c. 1998 Religion News Service
UNDATED _ President Clinton has written a two-page letter to his home church in Little Rock, Ark., expressing repentance and seeking forgiveness from his fellow church members.
Rex Horne, pastor of Immanuel Baptist Church, read the letter at the close of the church’s worship service last Sunday (Oct. 18).”The president expressed repentance for his actions, sadness for the consequence of his sin on his family, friends and church family and asked forgiveness from Immanuel,”said a brief statement issued by the church.
Church officials have declined to release a copy of the letter, considering it a personal matter. The White House counsel’s office also declined to comment.
Southern Baptists have voiced a range of opinions about the role of Clinton’s home church in light of his admission to an inappropriate relationship with a former White House intern.
Paige Patterson, president of the Southern Baptist Convention, the nation’s largest Protestant denomination, for example, has affirmed the call made by a vocal seminary president for Immanuel to discipline Clinton.
R. Albert Mohler Jr., president of Southern Baptist Theological Seminary in Louisville, Ky., criticized the church for”fail(ing) to exercise any semblance of church discipline.” Their comments were countered by other Baptists who declared that outsiders had no say in how a particular church deals with its members and that Immanuel’s critics had contradicted the long-standing Baptist notion of local church autonomy.
Pastor Michael Seabaugh, chairman of the resolutions committee of the Arkansas Baptist State Convention, believes the letter from Clinton demonstrates that some kind of process of repentance has been occurring outside of public view.”The process of church discipline begins at a very private and personal level and those that want to jump immediately to the public part of that totally disregard the process,”said Seabaugh, pastor of First Baptist Church of Camden, Ark.”Seeing the president coming to that point says to me that a process was at work however the Lord was choosing to do that, whether it’s through the private urging of the Holy Spirit or the private urging of a pastor.” Patterson could not be reached for comment and Mohler declined to comment.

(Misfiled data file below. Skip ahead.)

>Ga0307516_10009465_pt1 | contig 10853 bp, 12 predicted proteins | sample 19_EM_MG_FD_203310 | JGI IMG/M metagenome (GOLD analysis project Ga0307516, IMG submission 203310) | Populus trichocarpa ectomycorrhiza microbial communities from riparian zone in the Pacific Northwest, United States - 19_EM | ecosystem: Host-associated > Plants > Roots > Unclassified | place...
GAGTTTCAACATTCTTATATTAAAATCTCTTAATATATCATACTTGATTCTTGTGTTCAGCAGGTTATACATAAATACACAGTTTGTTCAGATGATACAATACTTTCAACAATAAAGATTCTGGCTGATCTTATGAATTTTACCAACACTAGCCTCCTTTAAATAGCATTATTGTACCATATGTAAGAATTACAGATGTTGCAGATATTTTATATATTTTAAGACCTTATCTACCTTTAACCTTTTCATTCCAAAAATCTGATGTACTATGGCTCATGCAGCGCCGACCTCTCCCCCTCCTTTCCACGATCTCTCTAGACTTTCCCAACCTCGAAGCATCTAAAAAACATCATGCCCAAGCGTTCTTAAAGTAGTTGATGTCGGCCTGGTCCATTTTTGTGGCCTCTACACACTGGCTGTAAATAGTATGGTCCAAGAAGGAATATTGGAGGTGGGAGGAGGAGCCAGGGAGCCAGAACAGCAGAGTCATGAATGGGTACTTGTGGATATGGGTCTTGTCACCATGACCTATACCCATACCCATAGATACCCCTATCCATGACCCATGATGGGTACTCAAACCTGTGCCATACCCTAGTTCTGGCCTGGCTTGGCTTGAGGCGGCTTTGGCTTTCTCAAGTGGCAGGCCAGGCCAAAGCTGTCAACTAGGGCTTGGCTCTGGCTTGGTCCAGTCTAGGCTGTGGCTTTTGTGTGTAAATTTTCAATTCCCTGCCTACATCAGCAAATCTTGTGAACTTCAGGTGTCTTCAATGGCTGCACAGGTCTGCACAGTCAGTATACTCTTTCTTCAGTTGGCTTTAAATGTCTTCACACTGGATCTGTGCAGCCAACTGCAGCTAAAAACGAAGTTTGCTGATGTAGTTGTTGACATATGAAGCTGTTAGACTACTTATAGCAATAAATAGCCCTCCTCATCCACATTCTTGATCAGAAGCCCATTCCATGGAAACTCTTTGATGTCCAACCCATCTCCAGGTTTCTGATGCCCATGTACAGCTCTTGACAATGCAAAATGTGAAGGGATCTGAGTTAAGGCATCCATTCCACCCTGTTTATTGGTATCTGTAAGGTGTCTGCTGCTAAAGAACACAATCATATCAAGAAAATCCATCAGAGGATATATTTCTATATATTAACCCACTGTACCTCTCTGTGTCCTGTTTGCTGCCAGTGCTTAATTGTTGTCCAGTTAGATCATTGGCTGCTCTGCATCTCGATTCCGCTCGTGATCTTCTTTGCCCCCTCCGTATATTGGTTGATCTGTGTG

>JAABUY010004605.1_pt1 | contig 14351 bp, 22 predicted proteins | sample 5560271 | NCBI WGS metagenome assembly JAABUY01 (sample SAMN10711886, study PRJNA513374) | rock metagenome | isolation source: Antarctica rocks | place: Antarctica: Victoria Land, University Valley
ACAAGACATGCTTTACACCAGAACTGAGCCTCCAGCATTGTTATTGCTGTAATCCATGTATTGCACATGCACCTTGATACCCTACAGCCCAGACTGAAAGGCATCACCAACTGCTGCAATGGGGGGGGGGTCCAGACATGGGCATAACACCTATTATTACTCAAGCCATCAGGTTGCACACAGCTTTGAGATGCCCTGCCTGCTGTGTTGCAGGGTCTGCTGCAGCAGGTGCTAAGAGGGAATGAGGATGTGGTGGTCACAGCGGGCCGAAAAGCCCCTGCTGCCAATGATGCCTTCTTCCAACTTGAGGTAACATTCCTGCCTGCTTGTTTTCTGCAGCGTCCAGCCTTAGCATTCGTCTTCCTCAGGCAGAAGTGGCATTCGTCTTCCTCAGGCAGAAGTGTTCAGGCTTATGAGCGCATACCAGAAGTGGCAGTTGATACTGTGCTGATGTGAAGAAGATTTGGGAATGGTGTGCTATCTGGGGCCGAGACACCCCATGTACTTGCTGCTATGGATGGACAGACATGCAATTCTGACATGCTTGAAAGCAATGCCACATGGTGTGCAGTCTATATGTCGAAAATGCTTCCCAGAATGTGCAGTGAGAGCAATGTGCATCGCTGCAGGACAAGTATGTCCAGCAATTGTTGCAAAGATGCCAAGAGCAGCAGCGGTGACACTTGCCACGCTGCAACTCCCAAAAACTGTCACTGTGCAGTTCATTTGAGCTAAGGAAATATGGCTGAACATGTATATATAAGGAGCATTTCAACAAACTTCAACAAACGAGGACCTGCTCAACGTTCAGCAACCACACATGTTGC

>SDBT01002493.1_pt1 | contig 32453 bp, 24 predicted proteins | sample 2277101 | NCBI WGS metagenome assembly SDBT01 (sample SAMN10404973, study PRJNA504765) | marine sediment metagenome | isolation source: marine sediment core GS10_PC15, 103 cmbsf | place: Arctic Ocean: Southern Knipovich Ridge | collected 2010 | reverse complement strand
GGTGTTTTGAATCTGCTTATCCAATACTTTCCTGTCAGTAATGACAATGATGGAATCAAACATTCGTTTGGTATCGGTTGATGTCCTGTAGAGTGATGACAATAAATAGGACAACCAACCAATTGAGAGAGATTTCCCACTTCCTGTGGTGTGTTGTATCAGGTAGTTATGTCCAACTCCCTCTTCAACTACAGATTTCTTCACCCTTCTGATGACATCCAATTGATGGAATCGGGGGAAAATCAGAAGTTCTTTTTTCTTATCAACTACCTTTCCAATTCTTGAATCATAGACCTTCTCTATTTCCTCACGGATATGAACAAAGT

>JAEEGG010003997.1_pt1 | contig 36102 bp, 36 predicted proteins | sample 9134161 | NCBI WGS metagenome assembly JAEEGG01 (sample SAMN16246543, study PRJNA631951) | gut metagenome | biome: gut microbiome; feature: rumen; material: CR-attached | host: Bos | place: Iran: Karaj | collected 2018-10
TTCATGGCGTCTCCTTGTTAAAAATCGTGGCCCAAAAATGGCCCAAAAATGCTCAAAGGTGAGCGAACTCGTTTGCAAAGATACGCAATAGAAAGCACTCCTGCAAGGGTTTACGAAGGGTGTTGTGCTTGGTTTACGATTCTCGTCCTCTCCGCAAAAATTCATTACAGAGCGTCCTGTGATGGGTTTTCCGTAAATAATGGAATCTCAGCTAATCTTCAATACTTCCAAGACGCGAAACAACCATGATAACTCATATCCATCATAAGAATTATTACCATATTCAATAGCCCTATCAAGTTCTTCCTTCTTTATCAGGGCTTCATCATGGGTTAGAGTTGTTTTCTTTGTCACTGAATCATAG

James A. Smith, Jr., director of public relations at Mohler’s seminary, said Mohler did not believe he had enough information about the contents of Clinton’s letter to make a statement.”He doesn’t feel like he’s in a proper position to comment on the basis of the information that’s available,”Smith said of Mohler.
Seabaugh’s committee will consider proposed resolutions and make recommendations to delegates at the annual meeting of the state convention that will be held Nov. 3-4 in Arkadelphia, Ark.
He said he is aware of five proposed resolutions that address Clinton.”The range is from `Let’s forgive’ to `We really hate what’s happened,'”Seabaugh said.
With the ever-evolving developments in the scandal, Seabaugh said he does not know if the committee will decide to recommend a resolution regarding Clinton or not.
But he said if it chooses to recommend a critical resolution, it will address behavior, not the president.”Condemning of sin, yes,”he said.”Condemning of a person, no.” Seabaugh said he doubted the resolutions committee would recommend a statement that would pressure Immanuel or Horne to take any particular action.”Where we are now is we’re in that awkward in-between phase between forgiveness and justice, whether it be civil justice or spiritual justice,”he added.”With the Lord, sin has consequence but we can be forgiven. President Clinton has requested that reportedly of the Lord, he has requested that of his congregation and I believe anybody is in the range to be forgiven if they are sincere.”
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